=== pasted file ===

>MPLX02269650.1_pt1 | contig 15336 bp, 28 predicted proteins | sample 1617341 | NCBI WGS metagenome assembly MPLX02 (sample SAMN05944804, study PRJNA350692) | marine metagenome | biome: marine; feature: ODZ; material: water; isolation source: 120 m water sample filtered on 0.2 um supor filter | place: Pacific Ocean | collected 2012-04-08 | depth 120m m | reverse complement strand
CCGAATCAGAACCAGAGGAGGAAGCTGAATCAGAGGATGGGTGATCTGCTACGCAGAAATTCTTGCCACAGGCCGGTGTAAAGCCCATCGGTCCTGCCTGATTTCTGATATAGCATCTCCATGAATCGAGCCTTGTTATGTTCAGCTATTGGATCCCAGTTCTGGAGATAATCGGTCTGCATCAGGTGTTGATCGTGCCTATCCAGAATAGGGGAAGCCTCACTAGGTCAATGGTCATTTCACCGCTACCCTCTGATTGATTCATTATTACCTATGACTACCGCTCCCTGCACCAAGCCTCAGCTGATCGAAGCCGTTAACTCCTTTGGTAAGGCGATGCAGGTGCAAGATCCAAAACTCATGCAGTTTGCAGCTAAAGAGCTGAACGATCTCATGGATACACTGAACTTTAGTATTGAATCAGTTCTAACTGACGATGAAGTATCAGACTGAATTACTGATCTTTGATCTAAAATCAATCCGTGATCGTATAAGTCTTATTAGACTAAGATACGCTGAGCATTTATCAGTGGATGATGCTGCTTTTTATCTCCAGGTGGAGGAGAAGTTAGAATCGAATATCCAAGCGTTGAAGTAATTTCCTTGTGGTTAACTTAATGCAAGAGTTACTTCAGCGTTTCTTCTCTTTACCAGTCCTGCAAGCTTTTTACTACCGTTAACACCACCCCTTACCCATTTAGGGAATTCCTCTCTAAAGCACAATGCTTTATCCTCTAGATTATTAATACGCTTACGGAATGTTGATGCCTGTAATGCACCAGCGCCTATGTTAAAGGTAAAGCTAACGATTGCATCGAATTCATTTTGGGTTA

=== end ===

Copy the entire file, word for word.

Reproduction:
>MPLX02269650.1_pt1 | contig 15336 bp, 28 predicted proteins | sample 1617341 | NCBI WGS metagenome assembly MPLX02 (sample SAMN05944804, study PRJNA350692) | marine metagenome | biome: marine; feature: ODZ; material: water; isolation source: 120 m water sample filtered on 0.2 um supor filter | place: Pacific Ocean | collected 2012-04-08 | depth 120m m | reverse complement strand
CCGAATCAGAACCAGAGGAGGAAGCTGAATCAGAGGATGGGTGATCTGCTACGCAGAAATTCTTGCCACAGGCCGGTGTAAAGCCCATCGGTCCTGCCTGATTTCTGATATAGCATCTCCATGAATCGAGCCTTGTTATGTTCAGCTATTGGATCCCAGTTCTGGAGATAATCGGTCTGCATCAGGTGTTGATCGTGCCTATCCAGAATAGGGGAAGCCTCACTAGGTCAATGGTCATTTCACCGCTACCCTCTGATTGATTCATTATTACCTATGACTACCGCTCCCTGCACCAAGCCTCAGCTGATCGAAGCCGTTAACTCCTTTGGTAAGGCGATGCAGGTGCAAGATCCAAAACTCATGCAGTTTGCAGCTAAAGAGCTGAACGATCTCATGGATACACTGAACTTTAGTATTGAATCAGTTCTAACTGACGATGAAGTATCAGACTGAATTACTGATCTTTGATCTAAAATCAATCCGTGATCGTATAAGTCTTATTAGACTAAGATACGCTGAGCATTTATCAGTGGATGATGCTGCTTTTTATCTCCAGGTGGAGGAGAAGTTAGAATCGAATATCCAAGCGTTGAAGTAATTTCCTTGTGGTTAACTTAATGCAAGAGTTACTTCAGCGTTTCTTCTCTTTACCAGTCCTGCAAGCTTTTTACTACCGTTAACACCACCCCTTACCCATTTAGGGAATTCCTCTCTAAAGCACAATGCTTTATCCTCTAGATTATTAATACGCTTACGGAATGTTGATGCCTGTAATGCACCAGCGCCTATGTTAAAGGTAAAGCTAACGATTGCATCGAATTCATTTTGGGTTA